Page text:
5 Questions with PigPen Theatre Co. on “The Tale of Despereaux”
The super troupe returns to The Old Globe with an all-new musical
PigPen Theatre Co. performing The Old Man and the Old Moon
What began as seven college students with a creative spark has morphed into PigPen Theatre Co.’s rocket-fueled success story, punctuated by two full-length albums, sold-out national tours, a feature film cameo alongside Meryl Streep in Ricki and the Flash, and acclaim from highbrow publications like the New Yorker. In 2017 they enchanted local audiences with their readymade instruments in The Old Man and the Old Moon, a completely original tour de force of music, puppetry, and campfire folklore. Since then, theater companies across the country have begun licensing the rights to that show, including Coronado Playhouse. This month the talented troupe returns to The Old Globe with a world-premiere musical based on Kate DiCamillo’s beloved book The Tale of Despereaux. Here, we chat with actor Ryan Melia about PigPen’s new project and the art of telling stories en masse.
For The Tale of Despereaux, the cast will include additional actors beyond the original seven members of PigPen. How will that affect the dynamic?
We’re calling it a “PigPen plus” show, so it’s going to be a little enhanced. We’re just excited about having more voices and some female voices. The leads are going to be four people who are going to help take the story off the page in a way we couldn’t if it were just the seven of us.
How did your unique style evolve?
It came from all of us having similar tastes in what we liked growing up and what things we liked in theater. It’s theater that’s not about realism, but about the event of being in a room and telling a story and not putting up a wall between the audience and the performers.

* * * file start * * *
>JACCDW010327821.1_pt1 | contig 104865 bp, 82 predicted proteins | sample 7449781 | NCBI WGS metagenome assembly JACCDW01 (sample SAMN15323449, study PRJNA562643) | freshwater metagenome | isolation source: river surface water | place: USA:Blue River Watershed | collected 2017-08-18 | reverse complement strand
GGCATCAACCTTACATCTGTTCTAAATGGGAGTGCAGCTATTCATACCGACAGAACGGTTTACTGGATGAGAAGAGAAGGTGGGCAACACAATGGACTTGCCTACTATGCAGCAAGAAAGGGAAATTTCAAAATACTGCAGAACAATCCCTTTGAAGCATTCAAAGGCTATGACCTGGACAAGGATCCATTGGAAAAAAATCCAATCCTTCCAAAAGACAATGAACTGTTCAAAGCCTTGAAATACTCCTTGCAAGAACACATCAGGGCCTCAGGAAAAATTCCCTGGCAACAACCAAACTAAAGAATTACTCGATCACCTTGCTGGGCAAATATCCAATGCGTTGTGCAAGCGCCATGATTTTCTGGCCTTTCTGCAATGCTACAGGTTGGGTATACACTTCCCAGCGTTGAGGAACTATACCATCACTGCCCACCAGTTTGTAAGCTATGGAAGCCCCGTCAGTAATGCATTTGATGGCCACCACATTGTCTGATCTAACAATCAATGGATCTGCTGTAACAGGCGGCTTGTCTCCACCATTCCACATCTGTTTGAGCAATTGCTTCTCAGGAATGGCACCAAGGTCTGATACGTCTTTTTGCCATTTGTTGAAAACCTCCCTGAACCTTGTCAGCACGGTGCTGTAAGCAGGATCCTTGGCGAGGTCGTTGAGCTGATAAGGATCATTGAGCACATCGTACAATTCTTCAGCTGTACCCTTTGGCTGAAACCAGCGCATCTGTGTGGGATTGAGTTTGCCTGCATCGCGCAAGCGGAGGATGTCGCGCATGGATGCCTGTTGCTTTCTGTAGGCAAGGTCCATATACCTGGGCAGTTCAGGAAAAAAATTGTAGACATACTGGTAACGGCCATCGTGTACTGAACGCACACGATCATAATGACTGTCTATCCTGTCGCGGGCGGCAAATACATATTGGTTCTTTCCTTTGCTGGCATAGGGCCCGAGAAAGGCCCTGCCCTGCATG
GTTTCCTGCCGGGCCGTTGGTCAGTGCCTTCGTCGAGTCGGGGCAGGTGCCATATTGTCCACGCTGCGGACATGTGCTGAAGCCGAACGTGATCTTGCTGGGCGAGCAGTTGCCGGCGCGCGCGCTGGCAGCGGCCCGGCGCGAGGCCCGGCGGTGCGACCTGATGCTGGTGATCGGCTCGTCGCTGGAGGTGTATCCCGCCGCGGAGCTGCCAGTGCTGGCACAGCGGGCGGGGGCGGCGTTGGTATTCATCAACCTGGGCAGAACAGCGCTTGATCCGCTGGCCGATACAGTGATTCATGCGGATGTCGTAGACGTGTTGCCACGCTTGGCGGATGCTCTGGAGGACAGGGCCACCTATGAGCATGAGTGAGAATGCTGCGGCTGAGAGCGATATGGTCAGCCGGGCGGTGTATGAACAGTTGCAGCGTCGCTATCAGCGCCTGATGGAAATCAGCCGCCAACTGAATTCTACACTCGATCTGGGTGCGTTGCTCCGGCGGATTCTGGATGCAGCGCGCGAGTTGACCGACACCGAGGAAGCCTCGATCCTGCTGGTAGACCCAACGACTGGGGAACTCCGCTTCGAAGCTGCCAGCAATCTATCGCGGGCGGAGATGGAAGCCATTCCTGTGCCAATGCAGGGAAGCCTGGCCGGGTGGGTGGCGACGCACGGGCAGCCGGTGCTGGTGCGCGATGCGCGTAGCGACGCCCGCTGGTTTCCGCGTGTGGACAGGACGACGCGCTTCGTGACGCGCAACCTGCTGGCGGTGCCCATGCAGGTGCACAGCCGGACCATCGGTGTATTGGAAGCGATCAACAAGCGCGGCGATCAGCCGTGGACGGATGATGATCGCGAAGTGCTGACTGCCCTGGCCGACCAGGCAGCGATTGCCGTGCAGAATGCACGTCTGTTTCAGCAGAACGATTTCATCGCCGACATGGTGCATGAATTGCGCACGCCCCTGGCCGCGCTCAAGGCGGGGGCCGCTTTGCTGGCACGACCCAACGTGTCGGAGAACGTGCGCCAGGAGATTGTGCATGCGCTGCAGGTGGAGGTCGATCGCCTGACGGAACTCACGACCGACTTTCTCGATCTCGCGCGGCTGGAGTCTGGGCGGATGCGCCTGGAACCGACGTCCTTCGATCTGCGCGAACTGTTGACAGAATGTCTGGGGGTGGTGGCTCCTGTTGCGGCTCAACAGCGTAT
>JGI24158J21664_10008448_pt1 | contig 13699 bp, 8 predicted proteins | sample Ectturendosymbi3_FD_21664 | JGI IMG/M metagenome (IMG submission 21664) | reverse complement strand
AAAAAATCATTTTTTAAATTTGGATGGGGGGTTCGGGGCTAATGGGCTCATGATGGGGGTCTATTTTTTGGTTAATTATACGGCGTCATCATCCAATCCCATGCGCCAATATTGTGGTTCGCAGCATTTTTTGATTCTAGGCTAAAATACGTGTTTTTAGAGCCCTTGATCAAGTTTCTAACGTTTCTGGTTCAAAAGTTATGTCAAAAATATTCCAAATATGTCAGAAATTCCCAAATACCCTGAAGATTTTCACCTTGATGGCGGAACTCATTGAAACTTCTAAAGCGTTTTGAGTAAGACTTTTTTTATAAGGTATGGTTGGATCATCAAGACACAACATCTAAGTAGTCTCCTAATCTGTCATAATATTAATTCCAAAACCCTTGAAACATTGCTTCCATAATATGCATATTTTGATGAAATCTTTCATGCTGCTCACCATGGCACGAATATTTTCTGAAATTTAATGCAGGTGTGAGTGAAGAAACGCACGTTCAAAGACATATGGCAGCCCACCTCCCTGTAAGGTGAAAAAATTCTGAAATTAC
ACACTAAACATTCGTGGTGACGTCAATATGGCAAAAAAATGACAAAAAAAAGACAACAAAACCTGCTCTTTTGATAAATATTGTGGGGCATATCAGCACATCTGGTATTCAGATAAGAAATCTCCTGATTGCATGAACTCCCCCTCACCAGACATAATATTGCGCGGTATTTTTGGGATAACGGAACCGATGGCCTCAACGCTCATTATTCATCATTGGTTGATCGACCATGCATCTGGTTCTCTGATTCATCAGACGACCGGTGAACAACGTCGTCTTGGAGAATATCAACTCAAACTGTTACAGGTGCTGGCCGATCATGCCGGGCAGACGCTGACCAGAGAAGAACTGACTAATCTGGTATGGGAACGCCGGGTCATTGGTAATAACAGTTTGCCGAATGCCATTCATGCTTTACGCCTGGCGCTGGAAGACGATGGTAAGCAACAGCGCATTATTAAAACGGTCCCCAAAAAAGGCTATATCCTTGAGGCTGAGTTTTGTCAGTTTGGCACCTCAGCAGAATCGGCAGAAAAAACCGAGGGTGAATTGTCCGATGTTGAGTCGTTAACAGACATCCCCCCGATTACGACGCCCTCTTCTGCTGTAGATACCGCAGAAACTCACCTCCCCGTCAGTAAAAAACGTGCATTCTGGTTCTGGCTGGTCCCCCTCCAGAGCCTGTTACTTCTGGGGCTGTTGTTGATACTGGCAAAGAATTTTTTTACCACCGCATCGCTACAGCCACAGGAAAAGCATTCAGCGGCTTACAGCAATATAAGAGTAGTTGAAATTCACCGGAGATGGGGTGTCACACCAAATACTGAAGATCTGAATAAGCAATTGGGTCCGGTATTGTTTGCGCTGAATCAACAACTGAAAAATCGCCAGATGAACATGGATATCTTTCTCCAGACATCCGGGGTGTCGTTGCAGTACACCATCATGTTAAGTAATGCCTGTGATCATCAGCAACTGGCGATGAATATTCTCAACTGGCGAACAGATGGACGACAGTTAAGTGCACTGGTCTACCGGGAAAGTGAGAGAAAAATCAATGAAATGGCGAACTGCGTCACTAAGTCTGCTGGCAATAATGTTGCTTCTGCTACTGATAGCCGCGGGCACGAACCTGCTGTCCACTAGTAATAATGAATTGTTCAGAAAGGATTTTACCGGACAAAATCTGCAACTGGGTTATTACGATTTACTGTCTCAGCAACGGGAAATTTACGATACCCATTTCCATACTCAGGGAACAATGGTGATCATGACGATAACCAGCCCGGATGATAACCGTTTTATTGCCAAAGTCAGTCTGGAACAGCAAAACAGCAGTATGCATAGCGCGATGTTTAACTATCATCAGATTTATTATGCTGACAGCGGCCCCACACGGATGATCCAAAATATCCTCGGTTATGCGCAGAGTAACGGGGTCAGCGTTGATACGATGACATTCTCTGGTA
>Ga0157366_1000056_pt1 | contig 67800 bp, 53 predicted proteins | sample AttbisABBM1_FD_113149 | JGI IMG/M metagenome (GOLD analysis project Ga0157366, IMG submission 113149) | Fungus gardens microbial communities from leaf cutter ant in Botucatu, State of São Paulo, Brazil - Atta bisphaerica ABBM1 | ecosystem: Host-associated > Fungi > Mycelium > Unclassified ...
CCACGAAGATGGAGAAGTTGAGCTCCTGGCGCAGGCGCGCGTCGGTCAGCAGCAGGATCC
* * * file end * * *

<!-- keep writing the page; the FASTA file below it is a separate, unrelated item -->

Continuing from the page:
Who were some of your main influences?
A theater company called The Suitcase Royale. They were just three guys from Australia, and their style of storytelling directly affected us in the sense that it was handmade, music driven, super goofy and ridiculous at points—kind of like a cartoon onstage—also with a sense of mystery. And Pixar is a big storytelling influence. Their audience is so broad; young people and older people can all agree that their movies are moving and funny and engaging.
You’ve had so much success over the last few years. What has been the highlight?
The first time we did a national tour as just a band. That was a really big jump, to say that we’d go to places in the middle of nowhere, and bring our music there, and people would come. That, and when we got to meet Meryl Streep.
What do you hope audiences take away from your new show?
It’s a story about people who have to go outside themselves and listen to other stories to get the full picture. If that comes across, that would be great, because that’s something we believe everyone could stand to hear.